Quentin Tarantinoâ€™s Death Proof, his latest movie after the one-two punch of Kill Bill Vols. 1 and 2, is part of Tarantino and director Robert Rodriguezâ€™s homage to the grindhouse movie culture of the 1970s. The two directors decided to make their tribute by trying to faithfully embody what grindhouse cinema is â€“ aside from the themes of their movies, they also decided to show it back â€“to-back just like the â€œdouble featureâ€ practice during that time.
Death Proof, Tarantinoâ€™s grindhouse take, is vintage Tarantino. All the elements that you have come to expect from a Tarantino movie are here â€“ and he really brings in bucketfuls of â€œTarantino-ismsâ€ to the screen. Youâ€™ve got the imaginative shots and perspectives, the lightning fast witty repartee, and the pulpy plot and story that is filled with obscure pop culture references. Tarantino has really honed his personal style to a razorâ€™s edge and Death Proof shows it in spades.
Trying to give short description of the plot of Death Proof will be futile because a synopsis will not do the story any justice. It is Tarantinoâ€™s penchant for making the different scenes of his movies twist, fold, and bend into each other that makes it quite difficult. The great thing here is that Death Proof is told from a straight narrative, with absolutely no flashbacks or post-modern story structures like the one Tarantino used in his breakout movie Pulp Fiction. It is precisely because of Tarantinoâ€™s immense talents that the movie feels like it folds in on itself without even screwing with the narrative.
I absolutely love the fact that the two â€œhalvesâ€ of the movie is punctuated by probably one of the most memorable crash scenes in recent history. It serves as a dramatic counter point that signals the end of the first half, if you will, and the beginning of the second half. I think it is really clever. You enter the first half not really knowing where the movie will go then you see the crash scene so by the time you get to the second half you already have this immense sense of foreboding. This new set of girls are going to get it too. Thatâ€™s what drives the second half of the movie â€“ the impending sense of doom. But Tarantino still manages to turn the tables on us by actually pulling in another twist. This time, it is the Stuntman (devilishly played by Kurt Russell) who gets the surprise of his life.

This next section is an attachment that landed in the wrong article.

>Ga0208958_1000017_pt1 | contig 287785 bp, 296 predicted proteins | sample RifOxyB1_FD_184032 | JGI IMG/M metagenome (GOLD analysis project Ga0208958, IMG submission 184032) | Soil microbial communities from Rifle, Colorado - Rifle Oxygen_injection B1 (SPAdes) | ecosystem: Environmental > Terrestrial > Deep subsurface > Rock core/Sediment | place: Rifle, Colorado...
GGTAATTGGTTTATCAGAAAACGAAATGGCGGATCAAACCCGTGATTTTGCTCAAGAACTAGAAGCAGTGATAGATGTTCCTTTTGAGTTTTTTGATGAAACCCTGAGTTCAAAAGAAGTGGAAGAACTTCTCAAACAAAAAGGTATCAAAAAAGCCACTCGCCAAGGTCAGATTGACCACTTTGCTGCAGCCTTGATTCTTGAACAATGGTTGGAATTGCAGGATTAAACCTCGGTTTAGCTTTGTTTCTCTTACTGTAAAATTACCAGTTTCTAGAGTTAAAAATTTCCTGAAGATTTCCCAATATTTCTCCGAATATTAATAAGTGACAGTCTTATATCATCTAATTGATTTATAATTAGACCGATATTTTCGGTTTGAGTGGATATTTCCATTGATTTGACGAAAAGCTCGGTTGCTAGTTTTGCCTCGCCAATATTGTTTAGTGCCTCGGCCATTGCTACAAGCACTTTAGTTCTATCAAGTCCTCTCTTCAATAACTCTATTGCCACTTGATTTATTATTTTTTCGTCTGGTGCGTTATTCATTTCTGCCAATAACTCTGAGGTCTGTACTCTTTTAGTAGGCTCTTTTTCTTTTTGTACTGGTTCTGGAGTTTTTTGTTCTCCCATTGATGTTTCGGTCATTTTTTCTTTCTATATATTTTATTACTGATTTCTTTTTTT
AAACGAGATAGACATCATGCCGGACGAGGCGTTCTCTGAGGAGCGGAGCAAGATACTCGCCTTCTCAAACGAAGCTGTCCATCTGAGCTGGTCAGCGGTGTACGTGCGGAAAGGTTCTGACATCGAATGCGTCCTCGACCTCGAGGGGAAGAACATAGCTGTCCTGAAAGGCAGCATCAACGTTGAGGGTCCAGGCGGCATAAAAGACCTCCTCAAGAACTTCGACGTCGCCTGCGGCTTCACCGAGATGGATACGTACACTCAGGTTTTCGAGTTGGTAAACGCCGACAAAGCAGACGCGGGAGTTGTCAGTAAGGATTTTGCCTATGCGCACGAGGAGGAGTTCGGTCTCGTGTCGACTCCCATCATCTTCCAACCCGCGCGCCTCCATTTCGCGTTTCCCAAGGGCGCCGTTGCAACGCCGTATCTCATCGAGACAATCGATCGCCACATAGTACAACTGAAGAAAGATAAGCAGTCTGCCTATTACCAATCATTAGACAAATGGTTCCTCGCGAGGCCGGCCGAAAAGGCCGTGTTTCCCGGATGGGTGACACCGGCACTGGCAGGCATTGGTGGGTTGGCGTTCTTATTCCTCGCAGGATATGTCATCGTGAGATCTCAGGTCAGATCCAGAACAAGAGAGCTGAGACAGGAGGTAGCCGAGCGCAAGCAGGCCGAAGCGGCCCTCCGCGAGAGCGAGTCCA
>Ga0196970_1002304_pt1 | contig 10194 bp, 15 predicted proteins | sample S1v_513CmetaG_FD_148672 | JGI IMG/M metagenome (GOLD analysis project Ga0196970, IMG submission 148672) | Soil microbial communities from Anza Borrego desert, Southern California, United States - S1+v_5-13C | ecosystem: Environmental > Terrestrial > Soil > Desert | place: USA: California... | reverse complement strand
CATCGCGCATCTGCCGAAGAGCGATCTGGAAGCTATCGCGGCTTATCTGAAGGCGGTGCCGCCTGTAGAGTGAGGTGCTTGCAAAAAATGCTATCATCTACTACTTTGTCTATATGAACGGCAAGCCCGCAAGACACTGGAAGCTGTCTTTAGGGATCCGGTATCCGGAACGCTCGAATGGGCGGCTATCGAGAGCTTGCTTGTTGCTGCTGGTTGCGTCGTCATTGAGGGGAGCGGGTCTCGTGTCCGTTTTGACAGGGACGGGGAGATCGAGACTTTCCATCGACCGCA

Tarantino mined a lot of talent for this movie. Russell is just picture perfect for his role. Rose McGowanâ€™s cameo of sorts is very memorable. CSI New Yorkâ€™s Vanessa Ferlito is a revelation here. She really dove into her character with gusto and that lap dance sequence is just phenomenal. Same goes for Rosario Dawson, who provided her character with the right amount of zing.
I know that Death Proof has polarized a lot of people, this is one of those â€œlove it or hate itâ€ type of movies. I for one loved it and this is another fine addition to Tarantinoâ€™s already impressive filmography.